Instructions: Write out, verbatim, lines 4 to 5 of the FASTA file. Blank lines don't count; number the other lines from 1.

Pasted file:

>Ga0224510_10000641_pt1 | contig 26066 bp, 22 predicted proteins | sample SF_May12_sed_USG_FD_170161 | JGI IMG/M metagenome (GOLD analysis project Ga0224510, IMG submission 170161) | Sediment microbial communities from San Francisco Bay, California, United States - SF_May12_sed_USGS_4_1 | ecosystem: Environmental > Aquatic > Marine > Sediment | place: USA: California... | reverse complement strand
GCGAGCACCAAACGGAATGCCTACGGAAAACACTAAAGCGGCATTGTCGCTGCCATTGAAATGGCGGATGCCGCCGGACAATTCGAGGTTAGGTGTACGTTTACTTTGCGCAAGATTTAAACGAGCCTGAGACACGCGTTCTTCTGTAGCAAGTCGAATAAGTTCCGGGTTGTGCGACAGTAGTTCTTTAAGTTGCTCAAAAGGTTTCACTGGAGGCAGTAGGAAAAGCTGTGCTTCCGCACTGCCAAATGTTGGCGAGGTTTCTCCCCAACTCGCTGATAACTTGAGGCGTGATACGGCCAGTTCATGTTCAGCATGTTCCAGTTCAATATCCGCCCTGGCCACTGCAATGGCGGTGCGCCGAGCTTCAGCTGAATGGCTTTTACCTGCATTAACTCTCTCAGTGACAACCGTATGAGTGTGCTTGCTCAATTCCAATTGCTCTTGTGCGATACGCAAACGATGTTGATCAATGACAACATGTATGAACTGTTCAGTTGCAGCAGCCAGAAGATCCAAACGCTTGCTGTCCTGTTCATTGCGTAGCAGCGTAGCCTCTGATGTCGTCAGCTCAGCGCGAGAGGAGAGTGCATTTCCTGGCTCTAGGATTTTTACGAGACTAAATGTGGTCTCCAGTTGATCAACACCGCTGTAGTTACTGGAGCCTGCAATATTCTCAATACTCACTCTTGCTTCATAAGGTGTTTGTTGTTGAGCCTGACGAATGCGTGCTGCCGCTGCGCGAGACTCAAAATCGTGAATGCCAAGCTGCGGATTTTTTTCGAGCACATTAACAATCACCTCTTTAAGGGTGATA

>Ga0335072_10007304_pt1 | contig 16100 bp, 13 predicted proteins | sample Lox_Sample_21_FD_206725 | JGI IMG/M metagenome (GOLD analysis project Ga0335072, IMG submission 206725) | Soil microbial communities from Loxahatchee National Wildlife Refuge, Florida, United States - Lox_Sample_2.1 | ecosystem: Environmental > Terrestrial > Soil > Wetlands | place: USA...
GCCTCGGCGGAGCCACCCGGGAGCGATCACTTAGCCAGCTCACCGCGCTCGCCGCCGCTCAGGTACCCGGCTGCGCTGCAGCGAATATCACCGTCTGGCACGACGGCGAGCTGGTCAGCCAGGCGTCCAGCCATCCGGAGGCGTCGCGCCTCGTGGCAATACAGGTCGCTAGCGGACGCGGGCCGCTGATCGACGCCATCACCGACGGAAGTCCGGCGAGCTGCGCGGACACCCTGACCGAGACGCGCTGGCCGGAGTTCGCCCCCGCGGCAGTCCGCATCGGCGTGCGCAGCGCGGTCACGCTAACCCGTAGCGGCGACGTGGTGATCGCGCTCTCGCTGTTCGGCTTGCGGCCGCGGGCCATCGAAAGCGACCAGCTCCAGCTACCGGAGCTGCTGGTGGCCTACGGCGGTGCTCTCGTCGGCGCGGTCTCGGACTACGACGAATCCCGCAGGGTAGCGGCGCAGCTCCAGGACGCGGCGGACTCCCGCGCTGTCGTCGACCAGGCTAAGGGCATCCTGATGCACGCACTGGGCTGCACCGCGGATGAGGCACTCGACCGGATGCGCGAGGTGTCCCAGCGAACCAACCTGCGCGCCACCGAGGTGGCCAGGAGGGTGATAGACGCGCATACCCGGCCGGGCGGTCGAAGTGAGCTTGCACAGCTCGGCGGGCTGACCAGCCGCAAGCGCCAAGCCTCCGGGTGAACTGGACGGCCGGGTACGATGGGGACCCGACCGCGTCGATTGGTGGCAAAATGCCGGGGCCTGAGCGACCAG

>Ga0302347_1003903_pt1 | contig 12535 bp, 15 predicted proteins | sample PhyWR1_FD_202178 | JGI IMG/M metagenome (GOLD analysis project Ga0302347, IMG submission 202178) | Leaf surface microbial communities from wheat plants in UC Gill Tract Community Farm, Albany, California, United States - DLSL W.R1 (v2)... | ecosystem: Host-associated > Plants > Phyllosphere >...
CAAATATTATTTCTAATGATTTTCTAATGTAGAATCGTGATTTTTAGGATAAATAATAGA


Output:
GCCTCGGCGGAGCCACCCGGGAGCGATCACTTAGCCAGCTCACCGCGCTCGCCGCCGCTCAGGTACCCGGCTGCGCTGCAGCGAATATCACCGTCTGGCACGACGGCGAGCTGGTCAGCCAGGCGTCCAGCCATCCGGAGGCGTCGCGCCTCGTGGCAATACAGGTCGCTAGCGGACGCGGGCCGCTGATCGACGCCATCACCGACGGAAGTCCGGCGAGCTGCGCGGACACCCTGACCGAGACGCGCTGGCCGGAGTTCGCCCCCGCGGCAGTCCGCATCGGCGTGCGCAGCGCGGTCACGCTAACCCGTAGCGGCGACGTGGTGATCGCGCTCTCGCTGTTCGGCTTGCGGCCGCGGGCCATCGAAAGCGACCAGCTCCAGCTACCGGAGCTGCTGGTGGCCTACGGCGGTGCTCTCGTCGGCGCGGTCTCGGACTACGACGAATCCCGCAGGGTAGCGGCGCAGCTCCAGGACGCGGCGGACTCCCGCGCTGTCGTCGACCAGGCTAAGGGCATCCTGATGCACGCACTGGGCTGCACCGCGGATGAGGCACTCGACCGGATGCGCGAGGTGTCCCAGCGAACCAACCTGCGCGCCACCGAGGTGGCCAGGAGGGTGATAGACGCGCATACCCGGCCGGGCGGTCGAAGTGAGCTTGCACAGCTCGGCGGGCTGACCAGCCGCAAGCGCCAAGCCTCCGGGTGAACTGGACGGCCGGGTACGATGGGGACCCGACCGCGTCGATTGGTGGCAAAATGCCGGGGCCTGAGCGACCAG

>Ga0302347_1003903_pt1 | contig 12535 bp, 15 predicted proteins | sample PhyWR1_FD_202178 | JGI IMG/M metagenome (GOLD analysis project Ga0302347, IMG submission 202178) | Leaf surface microbial communities from wheat plants in UC Gill Tract Community Farm, Albany, California, United States - DLSL W.R1 (v2)... | ecosystem: Host-associated > Plants > Phyllosphere >...